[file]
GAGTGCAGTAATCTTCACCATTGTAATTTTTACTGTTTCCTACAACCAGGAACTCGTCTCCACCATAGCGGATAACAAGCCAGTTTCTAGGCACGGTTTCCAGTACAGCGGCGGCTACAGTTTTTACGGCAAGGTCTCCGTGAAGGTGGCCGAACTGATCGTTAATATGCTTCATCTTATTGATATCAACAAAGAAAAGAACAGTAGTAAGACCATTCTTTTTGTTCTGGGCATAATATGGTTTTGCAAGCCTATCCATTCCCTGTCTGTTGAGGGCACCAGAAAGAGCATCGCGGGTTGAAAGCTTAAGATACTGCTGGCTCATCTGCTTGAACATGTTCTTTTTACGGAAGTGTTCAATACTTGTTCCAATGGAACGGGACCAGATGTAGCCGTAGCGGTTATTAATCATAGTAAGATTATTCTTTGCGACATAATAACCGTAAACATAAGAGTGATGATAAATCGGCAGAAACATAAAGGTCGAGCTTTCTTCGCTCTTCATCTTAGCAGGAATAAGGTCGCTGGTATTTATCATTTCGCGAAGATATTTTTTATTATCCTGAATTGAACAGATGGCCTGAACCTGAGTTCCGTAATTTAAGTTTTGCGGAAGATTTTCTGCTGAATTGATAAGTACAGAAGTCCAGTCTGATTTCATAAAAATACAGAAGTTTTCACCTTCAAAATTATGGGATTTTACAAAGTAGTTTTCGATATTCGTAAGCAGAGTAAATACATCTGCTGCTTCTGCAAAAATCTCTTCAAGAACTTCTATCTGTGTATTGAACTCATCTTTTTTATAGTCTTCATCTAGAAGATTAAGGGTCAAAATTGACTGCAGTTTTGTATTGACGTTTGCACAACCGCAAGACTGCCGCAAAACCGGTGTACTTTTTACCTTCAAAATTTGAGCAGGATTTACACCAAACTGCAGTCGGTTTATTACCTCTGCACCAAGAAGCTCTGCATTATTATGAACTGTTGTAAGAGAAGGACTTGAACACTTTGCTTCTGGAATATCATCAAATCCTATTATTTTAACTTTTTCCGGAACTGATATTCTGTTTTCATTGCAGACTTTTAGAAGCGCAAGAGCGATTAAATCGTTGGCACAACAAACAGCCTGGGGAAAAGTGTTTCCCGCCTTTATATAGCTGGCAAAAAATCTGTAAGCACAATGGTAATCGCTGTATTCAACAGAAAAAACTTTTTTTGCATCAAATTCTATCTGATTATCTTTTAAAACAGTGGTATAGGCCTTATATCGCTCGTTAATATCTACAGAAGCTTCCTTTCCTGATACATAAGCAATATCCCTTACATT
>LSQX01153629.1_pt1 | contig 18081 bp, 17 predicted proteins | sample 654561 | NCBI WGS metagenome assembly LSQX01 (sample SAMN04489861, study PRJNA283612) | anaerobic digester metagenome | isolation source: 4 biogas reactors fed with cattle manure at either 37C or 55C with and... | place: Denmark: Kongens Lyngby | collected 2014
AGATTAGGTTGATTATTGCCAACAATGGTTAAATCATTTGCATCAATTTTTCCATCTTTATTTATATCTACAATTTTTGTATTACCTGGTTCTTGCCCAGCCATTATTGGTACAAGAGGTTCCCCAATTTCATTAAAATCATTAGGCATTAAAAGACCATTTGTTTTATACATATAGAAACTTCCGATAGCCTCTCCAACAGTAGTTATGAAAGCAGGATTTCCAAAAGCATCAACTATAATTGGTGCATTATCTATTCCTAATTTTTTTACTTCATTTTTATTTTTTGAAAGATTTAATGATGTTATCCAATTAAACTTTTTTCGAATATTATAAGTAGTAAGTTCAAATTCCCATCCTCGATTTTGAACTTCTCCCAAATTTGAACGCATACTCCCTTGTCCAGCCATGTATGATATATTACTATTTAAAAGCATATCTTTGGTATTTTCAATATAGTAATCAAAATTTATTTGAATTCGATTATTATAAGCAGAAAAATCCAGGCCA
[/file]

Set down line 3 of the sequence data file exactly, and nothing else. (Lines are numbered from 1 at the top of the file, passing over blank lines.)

AGATTAGGTTGATTATTGCCAACAATGGTTAAATCATTTGCATCAATTTTTCCATCTTTATTTATATCTACAATTTTTGTATTACCTGGTTCTTGCCCAGCCATTATTGGTACAAGAGGTTCCCCAATTTCATTAAAATCATTAGGCATTAAAAGACCATTTGTTTTATACATATAGAAACTTCCGATAGCCTCTCCAACAGTAGTTATGAAAGCAGGATTTCCAAAAGCATCAACTATAATTGGTGCATTATCTATTCCTAATTTTTTTACTTCATTTTTATTTTTTGAAAGATTTAATGATGTTATCCAATTAAACTTTTTTCGAATATTATAAGTAGTAAGTTCAAATTCCCATCCTCGATTTTGAACTTCTCCCAAATTTGAACGCATACTCCCTTGTCCAGCCATGTATGATATATTACTATTTAAAAGCATATCTTTGGTATTTTCAATATAGTAATCAAAATTTATTTGAATTCGATTATTATAAGCAGAAAAATCCAGGCCA